The latest figures from the Center for Responsive Politics in Washington show that Google’s Political Action Committee has just barely overtaken the PAC at Goldman Sachs in campaign spending this election cycle.
Goldman Sachs’ PAC, which has helped the company to wield its impressive lobbying power in Washington, had spent $1.39 million on the 2014 election cycle, as of the end of August. Google’s PAC, named NetPAC, had spent $1.43 million. Company PACs bundle contributions from employees, but don’t include money from the corporation itself.
Google’s political money-play has increased massively in recent election cycles. In 2006, Google’s PAC spent $37,000. By this year, the spending had increased forty-fold.
As an industry, Wall Street still packs a much bigger political warchest than Silicon Valley to support candidates and parties. Investment-industry-related contributors and PACS have spent more than $125 million this year; the computer and internet industry has spent just under $24 million.
Bill Allison, at the campaign finance watchdog group The Sunlight Foundation, says the banking industry may need to spend more to have an impact inside the Beltway on legislation and regulation, because big banks are now disliked and distrusted by many voters. For the most part, he says, that’s not true of big tech companies.
“For Google and Facebook, they have this hip young image,” says Allison.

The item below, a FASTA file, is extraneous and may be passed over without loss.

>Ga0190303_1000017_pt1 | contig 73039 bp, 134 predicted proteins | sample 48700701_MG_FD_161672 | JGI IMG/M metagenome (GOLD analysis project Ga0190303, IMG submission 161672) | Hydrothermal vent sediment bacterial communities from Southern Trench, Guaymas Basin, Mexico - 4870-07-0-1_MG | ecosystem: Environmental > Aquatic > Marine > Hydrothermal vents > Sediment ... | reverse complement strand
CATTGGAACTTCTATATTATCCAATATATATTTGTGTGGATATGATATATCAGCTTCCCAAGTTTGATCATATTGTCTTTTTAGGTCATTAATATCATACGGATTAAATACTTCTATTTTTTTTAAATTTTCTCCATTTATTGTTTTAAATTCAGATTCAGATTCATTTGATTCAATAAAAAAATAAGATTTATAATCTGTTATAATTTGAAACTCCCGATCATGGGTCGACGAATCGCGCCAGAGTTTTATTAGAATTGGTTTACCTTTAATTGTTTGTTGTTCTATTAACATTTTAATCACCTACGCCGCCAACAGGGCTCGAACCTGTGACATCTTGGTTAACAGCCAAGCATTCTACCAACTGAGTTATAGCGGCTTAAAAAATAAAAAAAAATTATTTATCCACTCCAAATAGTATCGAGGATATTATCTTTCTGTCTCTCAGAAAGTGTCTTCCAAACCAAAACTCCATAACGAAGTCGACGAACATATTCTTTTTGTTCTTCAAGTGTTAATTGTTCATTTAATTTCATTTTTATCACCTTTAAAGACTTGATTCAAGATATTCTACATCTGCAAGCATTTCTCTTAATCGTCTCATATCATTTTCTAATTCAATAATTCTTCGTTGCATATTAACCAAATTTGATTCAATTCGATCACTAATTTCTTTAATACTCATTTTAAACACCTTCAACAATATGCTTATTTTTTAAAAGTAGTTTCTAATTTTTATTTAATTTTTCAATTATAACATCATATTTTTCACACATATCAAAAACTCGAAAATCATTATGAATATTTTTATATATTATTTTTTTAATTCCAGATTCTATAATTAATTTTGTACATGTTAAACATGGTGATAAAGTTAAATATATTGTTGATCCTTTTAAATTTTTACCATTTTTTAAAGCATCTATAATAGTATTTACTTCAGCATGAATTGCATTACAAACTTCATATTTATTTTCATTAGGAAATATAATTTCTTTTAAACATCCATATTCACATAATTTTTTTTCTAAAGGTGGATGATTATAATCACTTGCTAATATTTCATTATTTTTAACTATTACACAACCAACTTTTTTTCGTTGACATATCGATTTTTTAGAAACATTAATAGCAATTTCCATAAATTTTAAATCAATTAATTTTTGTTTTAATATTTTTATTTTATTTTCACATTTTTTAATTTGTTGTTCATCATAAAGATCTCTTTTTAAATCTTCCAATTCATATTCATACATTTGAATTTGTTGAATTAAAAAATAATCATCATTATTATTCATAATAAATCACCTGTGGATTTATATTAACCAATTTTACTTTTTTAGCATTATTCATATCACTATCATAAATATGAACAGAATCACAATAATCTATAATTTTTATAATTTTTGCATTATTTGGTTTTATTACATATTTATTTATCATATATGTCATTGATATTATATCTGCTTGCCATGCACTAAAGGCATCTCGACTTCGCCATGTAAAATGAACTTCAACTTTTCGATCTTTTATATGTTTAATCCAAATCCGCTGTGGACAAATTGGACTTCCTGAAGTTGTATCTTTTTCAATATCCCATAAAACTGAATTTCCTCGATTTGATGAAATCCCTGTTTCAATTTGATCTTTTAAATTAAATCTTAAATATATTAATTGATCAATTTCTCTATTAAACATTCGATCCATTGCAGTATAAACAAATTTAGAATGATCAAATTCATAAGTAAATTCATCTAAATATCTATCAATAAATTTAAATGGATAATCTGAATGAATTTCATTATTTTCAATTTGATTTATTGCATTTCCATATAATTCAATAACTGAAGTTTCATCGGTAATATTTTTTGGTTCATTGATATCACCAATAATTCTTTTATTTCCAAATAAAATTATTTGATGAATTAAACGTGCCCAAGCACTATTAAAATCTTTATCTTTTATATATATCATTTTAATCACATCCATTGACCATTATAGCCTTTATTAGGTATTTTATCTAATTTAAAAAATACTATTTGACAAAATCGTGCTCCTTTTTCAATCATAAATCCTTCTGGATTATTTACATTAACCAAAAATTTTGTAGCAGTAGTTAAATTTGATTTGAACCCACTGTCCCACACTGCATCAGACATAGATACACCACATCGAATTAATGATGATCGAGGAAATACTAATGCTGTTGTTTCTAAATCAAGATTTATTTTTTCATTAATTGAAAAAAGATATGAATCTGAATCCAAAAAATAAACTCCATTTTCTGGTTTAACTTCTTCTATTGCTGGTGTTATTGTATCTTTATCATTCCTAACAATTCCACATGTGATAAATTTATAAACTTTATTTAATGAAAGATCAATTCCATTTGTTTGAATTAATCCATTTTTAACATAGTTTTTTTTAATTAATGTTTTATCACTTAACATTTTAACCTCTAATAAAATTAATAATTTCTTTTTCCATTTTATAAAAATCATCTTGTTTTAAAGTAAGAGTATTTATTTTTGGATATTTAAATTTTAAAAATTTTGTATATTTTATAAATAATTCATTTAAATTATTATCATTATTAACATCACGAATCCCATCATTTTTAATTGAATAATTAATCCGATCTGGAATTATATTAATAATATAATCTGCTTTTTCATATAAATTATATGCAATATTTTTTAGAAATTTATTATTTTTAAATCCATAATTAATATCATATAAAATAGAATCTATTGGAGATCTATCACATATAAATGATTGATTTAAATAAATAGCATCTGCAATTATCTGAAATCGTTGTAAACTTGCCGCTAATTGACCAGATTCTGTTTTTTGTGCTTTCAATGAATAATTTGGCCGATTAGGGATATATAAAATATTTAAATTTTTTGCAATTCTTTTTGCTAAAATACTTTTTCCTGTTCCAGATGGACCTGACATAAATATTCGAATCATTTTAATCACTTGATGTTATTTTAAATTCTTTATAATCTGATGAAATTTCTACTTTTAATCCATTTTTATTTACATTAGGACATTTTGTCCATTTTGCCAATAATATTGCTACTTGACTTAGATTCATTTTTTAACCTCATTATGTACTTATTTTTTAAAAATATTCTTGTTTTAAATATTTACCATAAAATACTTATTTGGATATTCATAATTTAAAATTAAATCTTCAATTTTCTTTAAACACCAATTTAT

The big internet players also have a lot of people’s ears and eyeballs, says Mark Jaycox, legislative analyst at the Electronic Frontier Foundation. They use that to leverage their lobbying on Capitol Hill—especially about issues that resonate with the public, like online privacy. “Google and Twitter have massive followings,” said Jaycox, “and they use these outlets and social media to push for email privacy laws and NSA surveillance reform.”
Some of the tech industry’s key legislative priorities, though, aren’t so widely popular, or even well-known to the general public. Those issues include raising the number of visas available for skilled foreign technology workers, said Princeton political historian Julian Zelizer.
“They’re fighting for everything from immigration reform to tax credits, and soon I’m sure, monopoly issues,” said Zelizer. “So they’re going to give a lot of money all over, to both parties.”
Still, Silicon Valley’s general reputation for leaning left comes through in some of the Center for Responsive Politics’ data. The industry’s cumulative political contributions this year have split 60-40 — for Democrats.
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